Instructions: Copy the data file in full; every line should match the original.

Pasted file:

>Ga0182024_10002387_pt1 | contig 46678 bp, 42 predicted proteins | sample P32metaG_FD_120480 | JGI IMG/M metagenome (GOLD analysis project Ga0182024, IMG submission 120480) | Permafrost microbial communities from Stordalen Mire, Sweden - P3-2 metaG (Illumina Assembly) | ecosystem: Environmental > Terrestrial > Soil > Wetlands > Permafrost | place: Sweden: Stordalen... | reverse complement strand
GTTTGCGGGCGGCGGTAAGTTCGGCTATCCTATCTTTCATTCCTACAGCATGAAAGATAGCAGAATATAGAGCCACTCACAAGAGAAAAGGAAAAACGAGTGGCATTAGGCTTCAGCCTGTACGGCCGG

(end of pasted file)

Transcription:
>Ga0182024_10002387_pt1 | contig 46678 bp, 42 predicted proteins | sample P32metaG_FD_120480 | JGI IMG/M metagenome (GOLD analysis project Ga0182024, IMG submission 120480) | Permafrost microbial communities from Stordalen Mire, Sweden - P3-2 metaG (Illumina Assembly) | ecosystem: Environmental > Terrestrial > Soil > Wetlands > Permafrost | place: Sweden: Stordalen... | reverse complement strand
GTTTGCGGGCGGCGGTAAGTTCGGCTATCCTATCTTTCATTCCTACAGCATGAAAGATAGCAGAATATAGAGCCACTCACAAGAGAAAAGGAAAAACGAGTGGCATTAGGCTTCAGCCTGTACGGCCGG